EJToday: Top Headlines
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"In December, the Justice Department announced a settlement in one of the largest environmental bankruptcies in U.S. history. The American Smelting and Refining Company, known as Asarco, will pay a record $1.79 billion to settle claims for hazardous waste pollution at 80 sites in as many as 20 states."
"A drilling technique that is beginning to unlock staggering quantities of natural gas underneath Appalachia also yields a troubling byproduct: powerfully briny wastewater that can kill fish and give tap water a foul taste and odor."
Lake Alice "is one of many water bodies on campus that would be considered impaired under new limits on nutrients proposed earlier this month by the U.S. Environmental Protection Agency. Nutrients such as nitrogen and phosphorous can cause algal blooms that can be deadly for fish and hazardous to humans."
"Chemicals used in Scotchgard and Teflon are regulated, but metal plating companies got a pass by Bush's EPA."
"The U. S. military is long gone from bases in the Philippines, but its legacy remains buried here. Toxic waste was spilled on the ground, pumped into waterways and buried in landfills for decades at two sprawling Cold War-era bases."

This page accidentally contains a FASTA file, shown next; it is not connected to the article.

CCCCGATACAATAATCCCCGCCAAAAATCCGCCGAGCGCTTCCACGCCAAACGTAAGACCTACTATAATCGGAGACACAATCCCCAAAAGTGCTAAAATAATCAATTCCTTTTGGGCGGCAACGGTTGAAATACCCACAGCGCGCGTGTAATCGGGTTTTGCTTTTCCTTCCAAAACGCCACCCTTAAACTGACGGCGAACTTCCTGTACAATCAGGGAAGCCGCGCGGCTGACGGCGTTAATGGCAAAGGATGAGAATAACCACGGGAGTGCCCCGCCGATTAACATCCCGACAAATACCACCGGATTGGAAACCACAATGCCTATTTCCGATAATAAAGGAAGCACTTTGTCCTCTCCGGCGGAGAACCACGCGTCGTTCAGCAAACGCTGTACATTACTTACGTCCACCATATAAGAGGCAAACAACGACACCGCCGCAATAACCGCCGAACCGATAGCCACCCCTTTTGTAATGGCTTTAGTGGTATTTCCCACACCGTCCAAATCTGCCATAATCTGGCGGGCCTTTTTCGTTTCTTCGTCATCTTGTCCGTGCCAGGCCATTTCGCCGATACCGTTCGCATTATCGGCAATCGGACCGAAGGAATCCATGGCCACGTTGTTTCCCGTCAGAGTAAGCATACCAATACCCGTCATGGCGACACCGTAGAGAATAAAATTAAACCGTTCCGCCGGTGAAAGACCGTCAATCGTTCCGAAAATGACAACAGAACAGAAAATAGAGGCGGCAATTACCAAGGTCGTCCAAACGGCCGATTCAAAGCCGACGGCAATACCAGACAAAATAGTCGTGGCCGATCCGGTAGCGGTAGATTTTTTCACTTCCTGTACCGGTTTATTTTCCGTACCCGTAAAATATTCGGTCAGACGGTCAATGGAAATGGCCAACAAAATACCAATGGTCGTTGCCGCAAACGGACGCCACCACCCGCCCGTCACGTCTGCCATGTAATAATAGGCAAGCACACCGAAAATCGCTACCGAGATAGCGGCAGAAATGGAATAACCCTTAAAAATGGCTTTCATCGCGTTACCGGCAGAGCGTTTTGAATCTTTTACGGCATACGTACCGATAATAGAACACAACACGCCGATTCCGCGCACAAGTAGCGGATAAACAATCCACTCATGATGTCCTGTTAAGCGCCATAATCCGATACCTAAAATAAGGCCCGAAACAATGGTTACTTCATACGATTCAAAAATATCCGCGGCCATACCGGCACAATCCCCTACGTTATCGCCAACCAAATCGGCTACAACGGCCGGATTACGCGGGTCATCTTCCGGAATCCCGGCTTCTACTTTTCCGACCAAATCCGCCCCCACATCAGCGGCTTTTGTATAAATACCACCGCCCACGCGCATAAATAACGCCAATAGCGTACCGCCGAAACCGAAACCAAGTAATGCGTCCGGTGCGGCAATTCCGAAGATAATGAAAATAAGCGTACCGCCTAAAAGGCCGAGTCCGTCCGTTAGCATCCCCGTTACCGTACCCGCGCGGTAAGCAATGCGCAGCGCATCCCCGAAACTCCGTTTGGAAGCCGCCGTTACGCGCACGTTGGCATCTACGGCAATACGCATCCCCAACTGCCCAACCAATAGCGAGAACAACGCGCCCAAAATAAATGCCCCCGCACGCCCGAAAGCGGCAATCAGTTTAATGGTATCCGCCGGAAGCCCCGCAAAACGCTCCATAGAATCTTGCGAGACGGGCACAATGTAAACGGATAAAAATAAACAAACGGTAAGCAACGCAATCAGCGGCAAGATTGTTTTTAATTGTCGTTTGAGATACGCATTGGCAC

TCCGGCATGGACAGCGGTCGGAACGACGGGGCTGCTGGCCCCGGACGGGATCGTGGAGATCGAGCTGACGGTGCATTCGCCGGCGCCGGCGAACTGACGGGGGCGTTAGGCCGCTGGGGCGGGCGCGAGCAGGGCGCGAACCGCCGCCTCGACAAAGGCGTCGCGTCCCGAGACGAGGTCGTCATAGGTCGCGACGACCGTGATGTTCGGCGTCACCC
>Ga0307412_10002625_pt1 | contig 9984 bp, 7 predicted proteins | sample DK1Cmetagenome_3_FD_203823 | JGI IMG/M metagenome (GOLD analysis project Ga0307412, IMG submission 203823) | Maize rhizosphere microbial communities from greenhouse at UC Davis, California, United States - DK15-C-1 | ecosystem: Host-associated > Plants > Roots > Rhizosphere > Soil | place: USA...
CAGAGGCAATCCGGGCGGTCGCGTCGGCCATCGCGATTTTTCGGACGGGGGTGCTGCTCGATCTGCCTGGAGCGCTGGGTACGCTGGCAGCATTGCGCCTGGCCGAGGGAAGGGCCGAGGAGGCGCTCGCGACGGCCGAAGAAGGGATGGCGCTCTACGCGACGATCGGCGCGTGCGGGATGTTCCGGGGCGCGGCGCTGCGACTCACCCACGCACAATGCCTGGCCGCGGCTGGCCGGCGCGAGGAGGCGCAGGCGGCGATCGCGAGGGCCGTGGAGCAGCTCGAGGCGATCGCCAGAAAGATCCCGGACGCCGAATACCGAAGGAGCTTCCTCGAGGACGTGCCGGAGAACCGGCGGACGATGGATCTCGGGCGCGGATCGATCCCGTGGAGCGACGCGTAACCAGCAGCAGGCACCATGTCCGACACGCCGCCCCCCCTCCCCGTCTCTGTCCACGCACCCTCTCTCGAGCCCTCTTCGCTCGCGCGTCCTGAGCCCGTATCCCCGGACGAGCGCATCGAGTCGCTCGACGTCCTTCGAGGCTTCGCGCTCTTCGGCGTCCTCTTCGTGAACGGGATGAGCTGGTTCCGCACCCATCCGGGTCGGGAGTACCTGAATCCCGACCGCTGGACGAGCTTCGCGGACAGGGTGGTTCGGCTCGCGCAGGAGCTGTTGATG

"The old DuPont munitions plant that left behind a trail of lead and mercury, contaminated soil and water and a plume of toxic vapor still capable of leaking into at least 450 houses. The story has no end in sight."
"A material that’s spread on parking lots and driveways in Jacksonville and nationally may be causing buildups of cancer-causing dust inside some homes, government researchers say."
"General Motors and Delphi Corp. spent 60 years making door and trunk latches, seat-belt fasteners and other metal parts for cars and trucks before shutting the Franklin Township [OH[ factory in 2007."
"Thousands of eastern Coachella Valley residents live in areas that potentially contain hazardous levels of arsenic in their groundwater, a problem officials say could cost millions to remedy."
Both backers and critics of coal are often seeing EPA's crackdown on mountaintop removal mining in Appalachia as inconsistent and tentative. "To each side, it looks like the EPA hasn't made up its mind. Which would make now the time to yell as loudly as possible."
"Kansas' largest electric company has agreed to upgrade pollution controls at its biggest power plant under a legal settlement announced Monday by the utility and federal officials."
"Facing a $5 million funding cut, the [Va.] state Department of Environmental Quality last summer scrapped the $365,000 PCB monitoring program."
"In the first enforcement of its kind against a public agency, the (Calif.) State Water Board on Tuesday said it has reached a $6.2 million settlement with the city of Long Beach for extensive violations of regulations governing the storage of petroleum and waste oil in underground storage tanks."
"AUGUSTA, Maine — State environmental officials began making their case Monday for a $200 million cleanup of the HoltraChem site in Orrington, arguing that contaminants in five outdated landfills threaten groundwater supplies and the Penobscot River."